“Save and Continue,” jointly choreographed and danced by Many Albert and Eve Allen to music by Maya Beiser, showcased confident dancing and a keen understanding of movement metaphor. A simple hand-washing/wringing movement became the arrival and departure point of dance phrases that revealed a level of technical prowess by both women indicative of a well-rounded dance education in ballet and modern dance.

The movement gesture of hand-wringing suggested a time-worn tradition of worry and futility by women. Tightly rehearsed, this piece allowed the maturity of its dancers to shine within synchronized movement patterns.

Words of advice by our mother have poignant appeal when compiled together in a performance art piece entitled, “This is your mother calling,” choreographed and danced by Amy Millennor and Jessica Troppmann. These two women deliver wry musings on living a life true to your passions as only a mom can do, and while the dancing is limited and perfunctory, the wisdom and humor contained within the dance remind us of the universality of a mother’s desire for the best for her child.

Troppmann also delivered the evening’s other memorable commentary on women’s worth in “Unwrapped.” In this duet, two women extol the virtue of a new invention: “neutralized wrapping paper,” really, a roll of brown butcher paper that when carefully applied, will neutralize the devastating effects of a nasty break-up with a boyfriend, or eliminate the shame from overeating and compulsive shopping.

evince3Perhaps the evening’s most profound performance was not a dance, per se, but a peace offering by dancer, Jennie Pitts-Knipe. Dressed in a drop waist, blue gingham dress that epitomized 1950s domesticity, Pitts-Knipe inspired us to be better humans as she slowly wove her way through the auditorium unraveling a ball of red yarn into the hands of the audience members while encouraging introspection by uttering phrases of common sense advice.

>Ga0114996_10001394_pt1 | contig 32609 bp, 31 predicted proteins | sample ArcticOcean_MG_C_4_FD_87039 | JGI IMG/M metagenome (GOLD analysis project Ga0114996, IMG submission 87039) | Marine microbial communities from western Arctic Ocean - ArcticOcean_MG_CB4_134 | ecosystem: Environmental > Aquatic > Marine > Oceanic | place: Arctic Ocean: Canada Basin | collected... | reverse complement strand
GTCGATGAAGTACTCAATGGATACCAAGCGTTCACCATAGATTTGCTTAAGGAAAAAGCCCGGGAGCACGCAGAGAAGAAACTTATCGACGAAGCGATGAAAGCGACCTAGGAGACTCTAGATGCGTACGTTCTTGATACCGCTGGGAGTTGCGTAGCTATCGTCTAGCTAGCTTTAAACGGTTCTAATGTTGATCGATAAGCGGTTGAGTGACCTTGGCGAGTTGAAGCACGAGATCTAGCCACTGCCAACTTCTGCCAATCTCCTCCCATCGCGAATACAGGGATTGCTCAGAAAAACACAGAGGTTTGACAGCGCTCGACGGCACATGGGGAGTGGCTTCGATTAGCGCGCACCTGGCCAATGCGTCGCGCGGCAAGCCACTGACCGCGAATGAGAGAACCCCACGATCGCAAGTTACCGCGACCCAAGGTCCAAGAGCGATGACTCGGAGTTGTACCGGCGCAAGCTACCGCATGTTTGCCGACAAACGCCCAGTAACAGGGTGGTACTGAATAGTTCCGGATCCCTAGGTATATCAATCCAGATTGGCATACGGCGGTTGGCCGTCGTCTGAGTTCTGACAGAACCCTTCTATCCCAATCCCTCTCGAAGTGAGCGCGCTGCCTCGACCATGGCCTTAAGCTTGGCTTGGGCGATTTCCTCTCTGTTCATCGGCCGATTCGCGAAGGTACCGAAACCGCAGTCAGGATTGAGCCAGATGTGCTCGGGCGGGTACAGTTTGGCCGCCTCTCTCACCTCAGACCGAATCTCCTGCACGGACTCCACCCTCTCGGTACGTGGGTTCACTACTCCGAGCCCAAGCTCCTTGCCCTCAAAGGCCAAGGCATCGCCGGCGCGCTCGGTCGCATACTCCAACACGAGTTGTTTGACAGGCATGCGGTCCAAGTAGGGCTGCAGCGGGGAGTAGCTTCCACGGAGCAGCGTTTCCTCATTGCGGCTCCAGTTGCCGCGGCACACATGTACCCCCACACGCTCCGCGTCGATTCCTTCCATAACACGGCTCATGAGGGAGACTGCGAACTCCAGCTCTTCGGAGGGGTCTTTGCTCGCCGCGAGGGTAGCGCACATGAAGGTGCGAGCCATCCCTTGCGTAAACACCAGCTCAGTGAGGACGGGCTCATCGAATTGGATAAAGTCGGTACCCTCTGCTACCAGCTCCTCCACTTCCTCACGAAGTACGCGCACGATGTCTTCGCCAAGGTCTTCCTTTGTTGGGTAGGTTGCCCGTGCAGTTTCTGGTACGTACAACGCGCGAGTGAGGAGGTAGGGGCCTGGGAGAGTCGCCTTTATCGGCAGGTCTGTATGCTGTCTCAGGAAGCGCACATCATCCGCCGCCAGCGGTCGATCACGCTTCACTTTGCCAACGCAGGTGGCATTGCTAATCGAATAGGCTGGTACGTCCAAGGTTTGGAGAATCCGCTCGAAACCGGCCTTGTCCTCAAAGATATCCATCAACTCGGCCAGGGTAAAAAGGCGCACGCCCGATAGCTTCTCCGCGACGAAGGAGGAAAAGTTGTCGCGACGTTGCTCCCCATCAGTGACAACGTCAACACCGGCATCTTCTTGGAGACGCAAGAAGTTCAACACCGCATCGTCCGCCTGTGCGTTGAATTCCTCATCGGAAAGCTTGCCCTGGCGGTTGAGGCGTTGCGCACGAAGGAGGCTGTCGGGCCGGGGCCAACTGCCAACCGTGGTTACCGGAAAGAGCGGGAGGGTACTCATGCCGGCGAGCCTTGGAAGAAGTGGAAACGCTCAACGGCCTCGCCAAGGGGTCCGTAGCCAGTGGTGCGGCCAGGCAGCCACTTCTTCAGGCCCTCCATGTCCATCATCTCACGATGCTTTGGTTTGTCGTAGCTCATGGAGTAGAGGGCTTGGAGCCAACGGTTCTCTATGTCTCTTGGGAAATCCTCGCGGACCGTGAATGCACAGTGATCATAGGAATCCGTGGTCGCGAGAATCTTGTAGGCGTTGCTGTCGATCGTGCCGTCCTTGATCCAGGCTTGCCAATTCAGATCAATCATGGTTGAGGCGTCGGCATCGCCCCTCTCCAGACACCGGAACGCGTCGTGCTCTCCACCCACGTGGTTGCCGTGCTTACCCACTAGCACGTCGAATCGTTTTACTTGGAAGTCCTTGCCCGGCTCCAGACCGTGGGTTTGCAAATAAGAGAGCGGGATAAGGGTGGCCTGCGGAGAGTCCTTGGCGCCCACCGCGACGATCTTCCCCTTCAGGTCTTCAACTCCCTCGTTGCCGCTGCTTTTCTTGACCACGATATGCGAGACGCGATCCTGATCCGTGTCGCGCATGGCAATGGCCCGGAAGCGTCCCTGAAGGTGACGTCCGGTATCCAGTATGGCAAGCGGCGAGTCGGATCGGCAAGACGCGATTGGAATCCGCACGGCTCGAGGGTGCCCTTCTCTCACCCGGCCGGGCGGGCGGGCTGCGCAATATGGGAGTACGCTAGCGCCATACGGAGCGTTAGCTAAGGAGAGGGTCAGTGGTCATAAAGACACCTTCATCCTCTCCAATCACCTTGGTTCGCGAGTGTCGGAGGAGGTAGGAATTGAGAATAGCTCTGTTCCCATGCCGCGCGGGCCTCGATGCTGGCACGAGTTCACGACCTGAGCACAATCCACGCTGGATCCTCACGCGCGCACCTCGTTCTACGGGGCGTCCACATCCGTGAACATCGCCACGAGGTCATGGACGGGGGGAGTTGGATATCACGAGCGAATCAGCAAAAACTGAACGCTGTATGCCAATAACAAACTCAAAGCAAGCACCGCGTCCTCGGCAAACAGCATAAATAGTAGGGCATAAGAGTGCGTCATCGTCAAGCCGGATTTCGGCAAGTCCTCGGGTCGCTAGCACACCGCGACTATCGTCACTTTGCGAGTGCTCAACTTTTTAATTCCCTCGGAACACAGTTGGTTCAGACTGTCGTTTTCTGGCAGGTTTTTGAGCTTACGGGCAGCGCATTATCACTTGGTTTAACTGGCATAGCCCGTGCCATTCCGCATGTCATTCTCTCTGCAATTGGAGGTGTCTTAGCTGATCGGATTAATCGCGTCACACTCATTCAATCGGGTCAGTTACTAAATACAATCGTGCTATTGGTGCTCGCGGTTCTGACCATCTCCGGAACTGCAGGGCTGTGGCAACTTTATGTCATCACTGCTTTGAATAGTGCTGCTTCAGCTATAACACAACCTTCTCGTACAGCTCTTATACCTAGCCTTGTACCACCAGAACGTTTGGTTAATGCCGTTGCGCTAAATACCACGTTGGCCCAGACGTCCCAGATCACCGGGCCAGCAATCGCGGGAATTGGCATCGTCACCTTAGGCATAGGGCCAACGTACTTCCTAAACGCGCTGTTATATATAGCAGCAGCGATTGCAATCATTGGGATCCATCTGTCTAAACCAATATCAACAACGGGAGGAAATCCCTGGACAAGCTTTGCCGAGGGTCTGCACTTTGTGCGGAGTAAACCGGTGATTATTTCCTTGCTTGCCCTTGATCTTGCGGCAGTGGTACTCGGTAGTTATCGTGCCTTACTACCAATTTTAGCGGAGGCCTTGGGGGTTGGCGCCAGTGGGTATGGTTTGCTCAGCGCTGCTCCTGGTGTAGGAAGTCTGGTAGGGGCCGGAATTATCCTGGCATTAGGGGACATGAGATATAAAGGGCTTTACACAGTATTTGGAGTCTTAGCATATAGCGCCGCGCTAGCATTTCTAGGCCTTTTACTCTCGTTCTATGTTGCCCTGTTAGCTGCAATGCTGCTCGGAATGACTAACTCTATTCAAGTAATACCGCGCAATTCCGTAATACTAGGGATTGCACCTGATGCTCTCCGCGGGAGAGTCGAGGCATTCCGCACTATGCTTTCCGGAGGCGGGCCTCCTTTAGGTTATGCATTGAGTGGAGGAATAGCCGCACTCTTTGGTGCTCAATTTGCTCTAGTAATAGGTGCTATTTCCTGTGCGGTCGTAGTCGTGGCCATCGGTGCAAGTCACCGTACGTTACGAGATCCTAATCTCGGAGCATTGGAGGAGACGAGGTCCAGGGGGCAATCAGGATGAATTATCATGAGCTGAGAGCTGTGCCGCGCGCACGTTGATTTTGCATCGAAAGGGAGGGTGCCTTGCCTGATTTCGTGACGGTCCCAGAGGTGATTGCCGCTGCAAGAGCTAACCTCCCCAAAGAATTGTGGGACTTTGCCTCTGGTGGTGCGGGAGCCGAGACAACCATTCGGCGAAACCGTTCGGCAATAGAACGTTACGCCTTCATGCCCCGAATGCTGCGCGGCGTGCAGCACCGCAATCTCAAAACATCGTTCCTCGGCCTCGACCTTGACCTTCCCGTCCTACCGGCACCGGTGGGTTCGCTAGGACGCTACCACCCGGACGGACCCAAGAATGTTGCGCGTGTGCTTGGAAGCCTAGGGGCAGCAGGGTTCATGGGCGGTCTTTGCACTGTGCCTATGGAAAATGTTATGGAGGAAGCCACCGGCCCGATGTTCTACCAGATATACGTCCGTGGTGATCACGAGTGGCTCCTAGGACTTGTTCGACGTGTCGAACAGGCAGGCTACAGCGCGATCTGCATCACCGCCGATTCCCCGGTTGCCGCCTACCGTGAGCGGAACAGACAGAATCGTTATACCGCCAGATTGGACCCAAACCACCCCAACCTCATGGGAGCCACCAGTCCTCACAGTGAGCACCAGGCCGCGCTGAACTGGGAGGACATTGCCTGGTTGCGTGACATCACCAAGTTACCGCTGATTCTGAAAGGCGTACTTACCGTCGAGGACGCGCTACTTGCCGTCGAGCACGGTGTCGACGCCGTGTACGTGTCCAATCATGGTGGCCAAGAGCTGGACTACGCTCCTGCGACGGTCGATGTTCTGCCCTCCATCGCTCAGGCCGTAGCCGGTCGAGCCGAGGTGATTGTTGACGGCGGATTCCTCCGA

Each phrase began with “Because…” and highlighted a different social ill, which at first, was shocking to hear uttered aloud. These phrases built up in speed and in intensity; midway through the audience-weaving process, the red ball of yarn was no longer thrust into the hands of its newest recipient, rather, welcomed and received, then aided along to the next person.

A transformation occurred — initially, to be handed a piece of red yarn seemed to be an individual indictment of character flaw. However, when an individual flaw was universally shared, as they all seem to be, the group embraced each other’s individual flaw as their own. By the time she made the return journey through the auditorium to her point of origin, the ball of red yarn was rolled back up and with it, our preconceived notions of human equality.

Downtown Dance Collective is a collaborative dance organization that works to strengthen and enhance the performing arts in Reno. Through the promotion and organization of live events, DDC gives local dance artists the opportunity for artistic exchange and experimentation resulting in innovative and thought-provoking works.

For those new to understanding dance or those who seek to support live dance performance in northern Nevada, attending a performance by the Downtown Dance Collective is sure to broaden your perspective on arts and culture in the region.

For more information, visit https://www.facebook.com/ddcreno.